- Iris+Lily didn’t ask the photographer for permission. Iris+Lily obtained the image on-line, from a client, or some other (highly-likely incorrect) way. This scenario could be very costly to Iris+Lily. The owner of the image, the photographer, could file a claim for violation/infringement of rights of the image. They’ll also most likely submit a substantial invoice (which is totally legal) for the improper, non-licensed use of the image.
- Iris+Lily took the photograph themselves. At which time, as the copyright owner, how they decide to use it is totally up to them.
The Bottom Line
- Just ask! Most photographers are more than happy to work together with their industry vendor partners and provide them with photos.
- If you have an image but don’t know who the photographer was, our advice is to stay safe and DO NOT USE IT.
Let’s wrap up with a simple test that works every time:
A. Do you have the OK from the photographer to allow you to use the image in the manner you intend?
B. Is the image marked with a clear (and correct!) photo credit to the photographer (when their usage agreement so requires)?
C. Are you using a photo that was provided to you from the photographer (so it will be of the best resolution)?
Three YES answers here means you should be totally in the GOOD.
Any one or more NO answers mean you need to be sure to touch base with the photographer and change that NO to a YES, before using the image.
Remember, it’s as easy as ASKING.
Social Media Posts With Proper Photo Credit
Here’s an example of how giving proper photo credit works when a photographer’s image is being posted on a social media site such as Facebook. First, we’ll assume that the image was provided to Iris+Lily by us, the photographers, along with our permission to use so long as proper photo credit was given. By the way, the words ‘Russell Caron Wedding Photography’ should be a “live link” to that same page. When this is done, the words change color to indicate that it’s a link. To do this easily just start with the “@” symbol as you type out the business name.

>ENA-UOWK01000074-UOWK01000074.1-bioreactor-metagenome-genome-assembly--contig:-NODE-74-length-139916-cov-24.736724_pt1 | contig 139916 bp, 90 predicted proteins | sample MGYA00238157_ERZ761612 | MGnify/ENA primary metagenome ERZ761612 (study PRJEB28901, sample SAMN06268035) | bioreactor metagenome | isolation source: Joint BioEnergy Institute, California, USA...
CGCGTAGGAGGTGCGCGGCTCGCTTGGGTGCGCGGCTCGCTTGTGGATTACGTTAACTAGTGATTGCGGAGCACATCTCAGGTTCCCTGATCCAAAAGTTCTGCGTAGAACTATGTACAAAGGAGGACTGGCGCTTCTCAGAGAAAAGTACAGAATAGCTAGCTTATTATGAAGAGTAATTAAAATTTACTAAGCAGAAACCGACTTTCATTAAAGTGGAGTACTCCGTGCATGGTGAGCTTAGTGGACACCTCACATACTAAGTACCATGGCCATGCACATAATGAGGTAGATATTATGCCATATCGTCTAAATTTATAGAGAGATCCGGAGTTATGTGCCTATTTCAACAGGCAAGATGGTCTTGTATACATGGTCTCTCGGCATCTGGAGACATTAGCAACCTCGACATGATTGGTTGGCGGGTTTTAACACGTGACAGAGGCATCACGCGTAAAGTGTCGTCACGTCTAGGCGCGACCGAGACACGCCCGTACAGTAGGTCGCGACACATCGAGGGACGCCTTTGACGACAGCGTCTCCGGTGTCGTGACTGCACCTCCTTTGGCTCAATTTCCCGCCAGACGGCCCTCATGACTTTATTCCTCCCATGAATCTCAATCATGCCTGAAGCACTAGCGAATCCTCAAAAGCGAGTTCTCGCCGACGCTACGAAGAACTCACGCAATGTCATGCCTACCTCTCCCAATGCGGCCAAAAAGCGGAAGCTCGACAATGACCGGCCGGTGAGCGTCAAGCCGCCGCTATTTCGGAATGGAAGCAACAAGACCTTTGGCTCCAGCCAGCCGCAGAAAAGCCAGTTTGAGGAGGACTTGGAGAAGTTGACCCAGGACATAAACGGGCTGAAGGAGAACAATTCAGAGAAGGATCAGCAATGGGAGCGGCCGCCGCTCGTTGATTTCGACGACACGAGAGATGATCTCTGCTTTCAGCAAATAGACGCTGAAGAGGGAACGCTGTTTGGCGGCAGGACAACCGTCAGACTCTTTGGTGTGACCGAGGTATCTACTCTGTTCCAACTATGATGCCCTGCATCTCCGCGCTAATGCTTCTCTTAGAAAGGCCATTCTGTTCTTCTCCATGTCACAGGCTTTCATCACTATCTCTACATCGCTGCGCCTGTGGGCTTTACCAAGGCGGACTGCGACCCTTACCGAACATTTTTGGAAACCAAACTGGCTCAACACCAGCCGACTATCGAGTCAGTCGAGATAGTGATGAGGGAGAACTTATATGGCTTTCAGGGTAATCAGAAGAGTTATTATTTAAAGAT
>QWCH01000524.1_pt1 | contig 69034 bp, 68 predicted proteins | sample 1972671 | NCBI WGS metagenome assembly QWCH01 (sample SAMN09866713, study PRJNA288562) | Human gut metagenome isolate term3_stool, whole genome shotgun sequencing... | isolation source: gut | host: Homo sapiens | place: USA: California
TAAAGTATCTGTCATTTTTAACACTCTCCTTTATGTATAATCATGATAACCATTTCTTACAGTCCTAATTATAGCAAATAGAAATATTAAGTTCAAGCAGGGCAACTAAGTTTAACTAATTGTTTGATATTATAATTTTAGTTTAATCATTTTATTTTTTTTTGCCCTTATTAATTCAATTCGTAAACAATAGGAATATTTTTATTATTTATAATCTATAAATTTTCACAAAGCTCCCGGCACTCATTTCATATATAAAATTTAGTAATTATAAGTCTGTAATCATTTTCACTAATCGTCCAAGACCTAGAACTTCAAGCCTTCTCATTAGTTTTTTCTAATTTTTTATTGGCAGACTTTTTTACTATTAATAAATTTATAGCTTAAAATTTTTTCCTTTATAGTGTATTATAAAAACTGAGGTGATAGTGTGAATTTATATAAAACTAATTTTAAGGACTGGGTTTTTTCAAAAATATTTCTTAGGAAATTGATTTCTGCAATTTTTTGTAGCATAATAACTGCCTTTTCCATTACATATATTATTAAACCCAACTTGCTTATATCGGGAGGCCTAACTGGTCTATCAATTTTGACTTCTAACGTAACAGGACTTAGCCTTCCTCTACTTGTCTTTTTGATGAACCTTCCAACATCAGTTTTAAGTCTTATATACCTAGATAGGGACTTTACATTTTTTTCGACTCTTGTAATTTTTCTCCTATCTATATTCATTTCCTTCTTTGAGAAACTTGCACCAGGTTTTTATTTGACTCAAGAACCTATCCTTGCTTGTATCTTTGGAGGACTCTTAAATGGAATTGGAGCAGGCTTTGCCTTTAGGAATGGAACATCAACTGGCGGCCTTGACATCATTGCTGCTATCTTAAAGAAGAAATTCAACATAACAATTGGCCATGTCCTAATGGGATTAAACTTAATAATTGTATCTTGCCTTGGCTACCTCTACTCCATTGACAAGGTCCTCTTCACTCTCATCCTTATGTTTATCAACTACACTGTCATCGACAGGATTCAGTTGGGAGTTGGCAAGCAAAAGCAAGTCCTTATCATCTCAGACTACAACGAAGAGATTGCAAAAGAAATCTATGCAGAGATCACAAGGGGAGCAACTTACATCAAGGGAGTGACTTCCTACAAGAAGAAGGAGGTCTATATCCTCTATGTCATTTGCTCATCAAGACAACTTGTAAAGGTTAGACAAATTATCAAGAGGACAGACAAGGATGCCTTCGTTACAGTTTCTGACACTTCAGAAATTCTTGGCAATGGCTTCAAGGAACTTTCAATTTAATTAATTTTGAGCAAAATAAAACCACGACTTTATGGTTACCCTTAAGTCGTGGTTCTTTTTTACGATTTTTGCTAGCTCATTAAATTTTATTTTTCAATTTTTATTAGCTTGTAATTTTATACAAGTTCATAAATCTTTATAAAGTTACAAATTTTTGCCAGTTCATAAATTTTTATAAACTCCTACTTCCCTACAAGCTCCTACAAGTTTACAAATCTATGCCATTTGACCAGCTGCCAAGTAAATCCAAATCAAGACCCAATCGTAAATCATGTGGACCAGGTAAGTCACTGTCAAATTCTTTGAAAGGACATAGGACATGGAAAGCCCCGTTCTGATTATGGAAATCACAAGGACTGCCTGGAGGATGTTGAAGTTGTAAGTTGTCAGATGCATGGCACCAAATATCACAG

Note: If you’re the client holding a personal-use license for your wedding images, do not send any copy or copies of your images to vendors, venues, magazines, or contests, relatives, or anyone else without first communicating with, and obtaining permission from, your photographer. This is because most personal-use licenses do not allow reassignment of the usage rights of the photos. Your photographer will likely require that they be the party to do the “gatekeeping” and, again, is the one party with the authority to issue a new license for the use of the images.
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This Tech Tuesday post is about copyrights and photo credits. Russ and Liz Caron are Maine wedding photographers, based in Brunswick, Maine. Do you have questions, or recommendations for the Tech Tuesday series? Let us know in the comments! And don’t forget to share this post with your friends. Russell Caron is available for workshops, group instruction, or one-on-one mentoring. Call Russ at (207)233-4050, or email him at email@example.com.